Taking User Behavior into Account in SMB Web Design
For Web design to be effective, it needs to be done with the end-user in mind; simply put, the most efficient way to build a site is to design and develop it with its would-be visitors in mind. For a small and medium business (SMB) website, this means designing and developing it to cater to its targeted clientele or consumers, which would entail understanding how those consumers would behave or make use of the site. Taking Web user behavior into account is a very essential facet in the design of any SMB or ecommerce website.
Beyond off-page and on-page Search Engine Optimization, the design should take advantage of how the site's users would interact with it – leveraging this understanding to turn organic traffic into conversions. The more efficiently the users can make use of the website, the more income it generates. So what exactly are the specific user behaviors to note and how can you take advantage of them?
User Behavior and its Influence on Web Usage
There are generally three user types that a Web designer should design for – and a fourth that is merely a combination of two or all of the three. They are categorized by their dominant behavior in using the Web.
- Search-dominant user.
The search box is the immediate objective of the search-dominant user, doing away with putting too much effort in finding things on his own and instead opting to make use of algorithms to do his bidding. In controlled studies that prompt participants to perform a specific task on a particular website, search-dominant users account for an average of 57% of the participants.
They say Netizens are lazy readers. Search-dominant users are the laziest Netizens. In their dash to look for the search box, all they manage to do before surrendering to the urge to search is to scan important looking text quickly, hoping to find a lead towards their objective. If the quick scanning fails, the search box is their penultimate and inevitable solution.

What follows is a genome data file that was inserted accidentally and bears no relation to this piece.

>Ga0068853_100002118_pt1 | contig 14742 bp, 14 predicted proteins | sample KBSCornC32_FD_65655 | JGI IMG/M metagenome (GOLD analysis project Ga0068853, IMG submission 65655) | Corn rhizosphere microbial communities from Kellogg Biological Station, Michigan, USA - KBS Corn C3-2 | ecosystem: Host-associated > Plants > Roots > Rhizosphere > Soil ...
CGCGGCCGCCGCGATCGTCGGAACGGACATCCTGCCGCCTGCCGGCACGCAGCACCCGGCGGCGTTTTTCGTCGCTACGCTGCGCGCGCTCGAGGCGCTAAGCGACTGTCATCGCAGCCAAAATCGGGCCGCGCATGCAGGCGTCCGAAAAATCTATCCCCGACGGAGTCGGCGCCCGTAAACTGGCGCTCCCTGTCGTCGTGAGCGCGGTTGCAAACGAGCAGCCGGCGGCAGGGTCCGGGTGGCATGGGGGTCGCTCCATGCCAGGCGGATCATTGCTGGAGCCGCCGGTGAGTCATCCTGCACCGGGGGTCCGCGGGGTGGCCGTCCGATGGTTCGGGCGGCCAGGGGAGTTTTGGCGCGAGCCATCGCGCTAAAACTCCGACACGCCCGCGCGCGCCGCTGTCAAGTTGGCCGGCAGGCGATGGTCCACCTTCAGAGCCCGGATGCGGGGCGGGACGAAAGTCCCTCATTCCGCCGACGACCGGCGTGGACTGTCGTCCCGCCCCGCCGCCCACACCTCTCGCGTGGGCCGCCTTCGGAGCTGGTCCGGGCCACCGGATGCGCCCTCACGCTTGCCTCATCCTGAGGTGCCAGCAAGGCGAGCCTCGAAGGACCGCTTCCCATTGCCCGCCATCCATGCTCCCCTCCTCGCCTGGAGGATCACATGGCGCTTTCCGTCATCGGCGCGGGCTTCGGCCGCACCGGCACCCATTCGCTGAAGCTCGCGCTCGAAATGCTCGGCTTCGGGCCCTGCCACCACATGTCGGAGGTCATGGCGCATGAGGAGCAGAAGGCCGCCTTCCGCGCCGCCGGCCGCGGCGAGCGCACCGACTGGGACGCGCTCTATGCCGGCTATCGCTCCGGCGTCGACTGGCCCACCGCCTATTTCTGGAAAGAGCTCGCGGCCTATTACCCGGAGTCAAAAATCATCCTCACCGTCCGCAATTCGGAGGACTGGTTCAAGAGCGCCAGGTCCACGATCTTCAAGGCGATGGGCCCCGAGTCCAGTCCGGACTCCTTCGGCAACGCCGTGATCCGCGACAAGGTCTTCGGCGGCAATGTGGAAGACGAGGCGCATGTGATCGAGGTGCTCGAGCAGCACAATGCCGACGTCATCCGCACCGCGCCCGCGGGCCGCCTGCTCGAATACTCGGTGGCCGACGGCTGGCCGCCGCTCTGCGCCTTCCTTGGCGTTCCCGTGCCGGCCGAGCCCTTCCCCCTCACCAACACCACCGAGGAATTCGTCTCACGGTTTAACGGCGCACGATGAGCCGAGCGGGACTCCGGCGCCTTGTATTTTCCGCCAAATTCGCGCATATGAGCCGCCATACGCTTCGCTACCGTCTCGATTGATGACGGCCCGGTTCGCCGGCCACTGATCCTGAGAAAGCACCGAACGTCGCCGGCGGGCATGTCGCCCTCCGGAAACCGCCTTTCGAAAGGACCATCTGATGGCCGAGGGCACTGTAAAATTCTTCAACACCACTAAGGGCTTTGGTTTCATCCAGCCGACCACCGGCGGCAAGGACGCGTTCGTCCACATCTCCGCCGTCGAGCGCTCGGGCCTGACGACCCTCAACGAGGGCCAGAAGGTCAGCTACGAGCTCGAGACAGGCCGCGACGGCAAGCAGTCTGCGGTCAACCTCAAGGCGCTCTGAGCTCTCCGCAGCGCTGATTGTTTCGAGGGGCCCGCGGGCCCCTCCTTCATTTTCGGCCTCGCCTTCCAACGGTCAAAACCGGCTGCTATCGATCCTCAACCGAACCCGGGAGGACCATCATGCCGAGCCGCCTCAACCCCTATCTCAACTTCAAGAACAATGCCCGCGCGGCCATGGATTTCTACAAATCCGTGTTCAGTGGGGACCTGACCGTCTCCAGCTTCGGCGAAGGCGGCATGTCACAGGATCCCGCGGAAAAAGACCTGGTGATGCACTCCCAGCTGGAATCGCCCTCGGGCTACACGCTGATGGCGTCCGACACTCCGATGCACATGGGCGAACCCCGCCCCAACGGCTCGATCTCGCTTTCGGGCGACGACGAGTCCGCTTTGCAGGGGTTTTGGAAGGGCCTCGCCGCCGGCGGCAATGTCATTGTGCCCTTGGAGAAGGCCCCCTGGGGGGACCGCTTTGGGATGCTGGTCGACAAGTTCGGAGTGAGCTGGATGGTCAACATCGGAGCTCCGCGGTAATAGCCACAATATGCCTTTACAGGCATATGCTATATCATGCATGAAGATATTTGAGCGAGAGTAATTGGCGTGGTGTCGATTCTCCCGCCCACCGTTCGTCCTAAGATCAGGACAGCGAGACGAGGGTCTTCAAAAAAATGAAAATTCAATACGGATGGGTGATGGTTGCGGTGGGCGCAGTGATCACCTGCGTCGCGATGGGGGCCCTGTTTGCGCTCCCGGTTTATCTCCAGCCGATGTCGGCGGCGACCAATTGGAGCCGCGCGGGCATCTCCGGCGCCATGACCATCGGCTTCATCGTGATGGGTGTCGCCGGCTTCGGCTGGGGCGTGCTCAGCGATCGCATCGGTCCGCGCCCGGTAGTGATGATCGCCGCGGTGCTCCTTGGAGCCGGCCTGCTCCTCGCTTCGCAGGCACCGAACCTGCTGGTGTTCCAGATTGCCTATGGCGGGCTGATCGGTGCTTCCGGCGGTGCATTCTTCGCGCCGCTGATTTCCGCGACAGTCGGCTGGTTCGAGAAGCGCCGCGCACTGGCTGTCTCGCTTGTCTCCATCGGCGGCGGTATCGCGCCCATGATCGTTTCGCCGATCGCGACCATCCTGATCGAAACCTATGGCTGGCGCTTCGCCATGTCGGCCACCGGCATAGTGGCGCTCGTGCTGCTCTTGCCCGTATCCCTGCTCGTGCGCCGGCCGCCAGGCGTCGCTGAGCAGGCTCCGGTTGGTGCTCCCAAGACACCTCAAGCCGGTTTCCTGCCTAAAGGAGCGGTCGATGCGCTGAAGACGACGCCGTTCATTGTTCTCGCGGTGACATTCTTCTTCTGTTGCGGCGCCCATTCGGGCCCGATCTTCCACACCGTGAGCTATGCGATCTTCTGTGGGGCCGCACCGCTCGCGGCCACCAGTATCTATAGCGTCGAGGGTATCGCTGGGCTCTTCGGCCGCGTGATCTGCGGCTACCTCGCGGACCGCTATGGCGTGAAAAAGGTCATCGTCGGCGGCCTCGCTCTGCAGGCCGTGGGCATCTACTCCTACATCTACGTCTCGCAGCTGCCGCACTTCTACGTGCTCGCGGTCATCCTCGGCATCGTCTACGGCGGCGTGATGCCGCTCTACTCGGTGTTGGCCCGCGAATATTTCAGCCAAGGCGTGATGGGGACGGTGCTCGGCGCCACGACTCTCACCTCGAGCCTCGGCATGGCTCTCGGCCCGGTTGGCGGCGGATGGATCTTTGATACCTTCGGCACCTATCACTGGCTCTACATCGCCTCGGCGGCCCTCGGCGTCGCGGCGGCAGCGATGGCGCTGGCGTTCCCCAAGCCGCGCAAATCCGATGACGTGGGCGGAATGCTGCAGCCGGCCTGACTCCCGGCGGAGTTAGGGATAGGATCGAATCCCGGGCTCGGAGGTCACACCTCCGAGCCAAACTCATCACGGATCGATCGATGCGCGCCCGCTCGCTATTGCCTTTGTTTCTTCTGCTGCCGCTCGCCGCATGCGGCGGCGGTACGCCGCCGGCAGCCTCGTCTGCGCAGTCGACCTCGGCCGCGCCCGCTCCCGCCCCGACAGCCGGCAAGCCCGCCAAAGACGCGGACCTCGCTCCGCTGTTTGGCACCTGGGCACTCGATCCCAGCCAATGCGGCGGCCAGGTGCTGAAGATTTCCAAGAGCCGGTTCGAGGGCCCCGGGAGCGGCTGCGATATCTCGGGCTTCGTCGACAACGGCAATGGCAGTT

This tendency makes this type of user behavior most susceptible to banner blindness, where users completely disregard banner- or ad-looking design and formatting. The moment their scanning eyes come upon fancy formatting or banner-like elements, they abandon scanning that part of the webpage and proceed elsewhere.
- Tool-dominant user.
Drop-down menus, type-in fields, widgets, and other interactive tools turn the head of this type of user. The interaction makes a good proportion of visitors feel in control and allows them the capability to actually do something other than browse. So if websites have such tools and interactive elements, chances are a good lot of their visitors are using them.
The tool-dominant user's fixation on tools comes at a cost, however, as most tools have poor application usability. Banner blindness still applies during the scanning phase at which point this type of user can either find the tools he likes, or just resort to something else.
- Navigation-dominant user.
The navigation bar or control panel is this type of user's best friend. The navigation-dominant user immediately spots the navigation bar on a webpage and scans it for a promising link or a button that seems relevant to his task.
Navigation-dominance is rare compared to search-dominance, and is often only a secondary behavioral resort that comes after looking for tools and other interactive features (tool-dominant behavior). Most of the time concentrating on finding the right navigation link or button seems to be too great a task for the common Netizen.